Maurits Cornelius would have had some fun in studying some of the tessellations of my old school, Dulwich College. The floor tiling of the entrance lobby, the widespread use of terracotta ornamentation fitted together with new-found dexterity according to the latest victorian industrial techniques would have given Escher much food for contemplation and design, Instead, the master Dutch artist-draughtsperson, born in 1898 found his first source of inspiration in the islamic tiles of Granada’s Alhambra during a visit there in 1922.
During a protracted stay in Italy where he met his wife (they married in Viareggio in 1924) Escher became fascinated by the interlocking features of that country’s hill towns. It’s these drawings which form the initial part of the long-overdue exhibition of this master, appropriately shown in the great architect Sir John Soane’s gallery (the world’s first purpose built such edifice) just a short green chain walk from my old school. Escher wanted to become an architect too but the development of his genius lay elsewhere, particularly in his virtuosic use of wood-cutting, lithography and mezzotint.
It’s astonishing that the UK has only one Escher in its varied collections so the exhibition which will last until January is a must for anyone who can’t visit the main Escher collection in Holland. The artist’s evolution is shown in all its facets from the delightful village scenes in Tuscany (a brilliant evocation of San Gimignano) through Corsica – including Corte which we visited in 2012 – and the wilder parts of Abruzzi and Calabria whose villages he used for that extraordinary four-metre long metamorphosis which is surely the highlight of this exhibition which will go down as my old school Gallery’s ever best attended.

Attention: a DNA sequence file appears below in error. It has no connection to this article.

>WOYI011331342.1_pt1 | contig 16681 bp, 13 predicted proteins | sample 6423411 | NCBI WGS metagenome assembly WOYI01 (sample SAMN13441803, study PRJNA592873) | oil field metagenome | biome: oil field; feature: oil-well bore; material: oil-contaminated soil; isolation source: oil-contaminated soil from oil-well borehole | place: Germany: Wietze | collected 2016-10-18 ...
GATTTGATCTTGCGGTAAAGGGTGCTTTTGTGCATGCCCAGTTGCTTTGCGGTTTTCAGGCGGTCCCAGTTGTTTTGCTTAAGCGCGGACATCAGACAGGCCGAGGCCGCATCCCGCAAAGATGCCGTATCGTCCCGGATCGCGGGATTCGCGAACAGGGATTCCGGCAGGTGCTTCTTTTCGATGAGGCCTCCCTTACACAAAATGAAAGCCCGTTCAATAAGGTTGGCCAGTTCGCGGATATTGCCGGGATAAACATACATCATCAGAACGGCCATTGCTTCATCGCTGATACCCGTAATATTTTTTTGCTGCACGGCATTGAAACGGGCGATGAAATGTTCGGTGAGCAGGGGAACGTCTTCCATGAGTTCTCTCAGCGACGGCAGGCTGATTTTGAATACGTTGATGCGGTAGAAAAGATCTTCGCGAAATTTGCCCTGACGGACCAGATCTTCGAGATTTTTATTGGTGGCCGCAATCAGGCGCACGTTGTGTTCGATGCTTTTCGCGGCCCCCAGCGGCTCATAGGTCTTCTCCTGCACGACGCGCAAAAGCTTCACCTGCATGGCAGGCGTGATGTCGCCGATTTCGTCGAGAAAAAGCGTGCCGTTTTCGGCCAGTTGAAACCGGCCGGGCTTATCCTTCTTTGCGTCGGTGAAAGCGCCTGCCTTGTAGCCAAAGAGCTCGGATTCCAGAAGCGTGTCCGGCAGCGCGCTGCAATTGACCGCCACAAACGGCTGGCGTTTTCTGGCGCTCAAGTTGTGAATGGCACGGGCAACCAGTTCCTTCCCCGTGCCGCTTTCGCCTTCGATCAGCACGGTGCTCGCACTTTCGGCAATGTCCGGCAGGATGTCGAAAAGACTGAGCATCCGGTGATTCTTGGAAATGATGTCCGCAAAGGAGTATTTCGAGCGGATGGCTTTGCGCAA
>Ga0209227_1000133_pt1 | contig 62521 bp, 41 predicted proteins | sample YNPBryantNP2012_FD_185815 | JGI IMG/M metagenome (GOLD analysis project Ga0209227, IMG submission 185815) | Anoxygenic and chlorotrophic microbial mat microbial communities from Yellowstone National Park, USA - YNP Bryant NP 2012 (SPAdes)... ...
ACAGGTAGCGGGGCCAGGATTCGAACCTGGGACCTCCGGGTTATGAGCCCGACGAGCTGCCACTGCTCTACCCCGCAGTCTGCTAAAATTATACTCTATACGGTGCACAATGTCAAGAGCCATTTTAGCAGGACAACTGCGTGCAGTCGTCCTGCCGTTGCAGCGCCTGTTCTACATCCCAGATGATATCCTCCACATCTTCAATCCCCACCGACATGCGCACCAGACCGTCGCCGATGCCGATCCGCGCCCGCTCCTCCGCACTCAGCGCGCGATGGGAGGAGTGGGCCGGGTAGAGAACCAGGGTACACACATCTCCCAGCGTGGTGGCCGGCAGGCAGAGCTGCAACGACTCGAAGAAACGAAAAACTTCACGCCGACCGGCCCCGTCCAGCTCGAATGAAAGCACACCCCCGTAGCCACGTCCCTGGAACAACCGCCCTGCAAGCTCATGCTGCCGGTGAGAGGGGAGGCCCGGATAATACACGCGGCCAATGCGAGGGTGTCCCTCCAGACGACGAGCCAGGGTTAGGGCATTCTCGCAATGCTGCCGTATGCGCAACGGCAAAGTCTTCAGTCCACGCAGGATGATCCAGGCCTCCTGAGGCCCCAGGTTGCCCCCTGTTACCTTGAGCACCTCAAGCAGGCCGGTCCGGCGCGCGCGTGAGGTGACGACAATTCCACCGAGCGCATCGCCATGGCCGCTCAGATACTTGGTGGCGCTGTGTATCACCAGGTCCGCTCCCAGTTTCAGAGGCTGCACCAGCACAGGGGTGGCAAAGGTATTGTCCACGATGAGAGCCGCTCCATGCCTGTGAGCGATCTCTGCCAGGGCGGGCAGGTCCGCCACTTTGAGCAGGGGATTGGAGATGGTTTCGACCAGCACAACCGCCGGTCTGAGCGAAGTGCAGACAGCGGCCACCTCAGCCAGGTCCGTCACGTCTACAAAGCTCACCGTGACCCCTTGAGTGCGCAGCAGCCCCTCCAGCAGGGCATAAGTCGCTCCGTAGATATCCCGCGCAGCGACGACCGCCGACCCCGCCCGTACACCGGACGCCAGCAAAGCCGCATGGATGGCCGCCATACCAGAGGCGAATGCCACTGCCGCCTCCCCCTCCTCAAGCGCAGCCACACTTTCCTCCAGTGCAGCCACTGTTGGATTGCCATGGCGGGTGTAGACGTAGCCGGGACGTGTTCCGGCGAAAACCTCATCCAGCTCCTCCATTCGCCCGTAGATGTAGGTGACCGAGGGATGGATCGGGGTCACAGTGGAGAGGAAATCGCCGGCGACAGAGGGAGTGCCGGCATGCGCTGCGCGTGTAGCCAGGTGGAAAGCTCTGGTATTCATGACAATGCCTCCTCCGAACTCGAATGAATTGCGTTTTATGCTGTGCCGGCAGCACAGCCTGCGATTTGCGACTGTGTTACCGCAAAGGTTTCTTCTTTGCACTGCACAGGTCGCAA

The tessellations and transformations induce a path to geometrical mathematics and such scientific eminences as Coxeter and Penrose became entranced by Escher’s visual theses. In a letter to Coxeter, however (also on show at the gallery) Maurits professes himself a devoted patternist rather than any sort of mathematician in which science he humbly professes ignorance. An intuitive mathematician, therefore, like JS Bach in the musical sphere perhaps? Who remembers that famous book from 1979 which also attaches Godel to these two?
Certainly, the later phases of Escher’s precise vision enters the area of the Möbius strip and Penrose’s famous illogically-logical triangle.
Without these themes the eternal waterfalls and never-ending steps would not have been realised. However, Escher is fully aware of the artistic history of illusion and I am reminded of a wonderful exhibition I saw at the Palazzo Strozzi, Florence a few years ago. Did you see that exhibition too? After all, what is pictorial art but a 3-d illusion on a 2-dimensional surface.
The last part of this unmissable exhibition delves into the psychedelic era (I wish they’d said more about op art too) and Escher’s iconic elevation into a father-figure of newly fangled vinyl lp covers.
The fact that Escher has survived all these borrowings from the field of the latest art fads and the current digital explosion is proof that he is, above all, a great artist who truly makes us think about the premises of drawing, design and graphic art in general.
Get to see the man’s genius himself before it’s too late or you will get crowded out by all the other acolytes and curious wishing to admire him at first hand, or with woodcut, lithograph, mezzotint or even original drawing and working sketches.